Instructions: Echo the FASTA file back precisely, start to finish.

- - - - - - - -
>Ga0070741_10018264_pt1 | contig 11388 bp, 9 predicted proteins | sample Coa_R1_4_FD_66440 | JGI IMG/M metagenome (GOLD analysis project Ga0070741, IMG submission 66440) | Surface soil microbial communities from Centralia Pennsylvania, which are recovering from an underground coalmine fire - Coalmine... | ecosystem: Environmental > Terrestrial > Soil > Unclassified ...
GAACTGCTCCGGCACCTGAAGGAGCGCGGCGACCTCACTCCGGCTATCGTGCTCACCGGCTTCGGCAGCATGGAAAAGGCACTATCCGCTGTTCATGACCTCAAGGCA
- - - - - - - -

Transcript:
>Ga0070741_10018264_pt1 | contig 11388 bp, 9 predicted proteins | sample Coa_R1_4_FD_66440 | JGI IMG/M metagenome (GOLD analysis project Ga0070741, IMG submission 66440) | Surface soil microbial communities from Centralia Pennsylvania, which are recovering from an underground coalmine fire - Coalmine... | ecosystem: Environmental > Terrestrial > Soil > Unclassified ...
GAACTGCTCCGGCACCTGAAGGAGCGCGGCGACCTCACTCCGGCTATCGTGCTCACCGGCTTCGGCAGCATGGAAAAGGCACTATCCGCTGTTCATGACCTCAAGGCA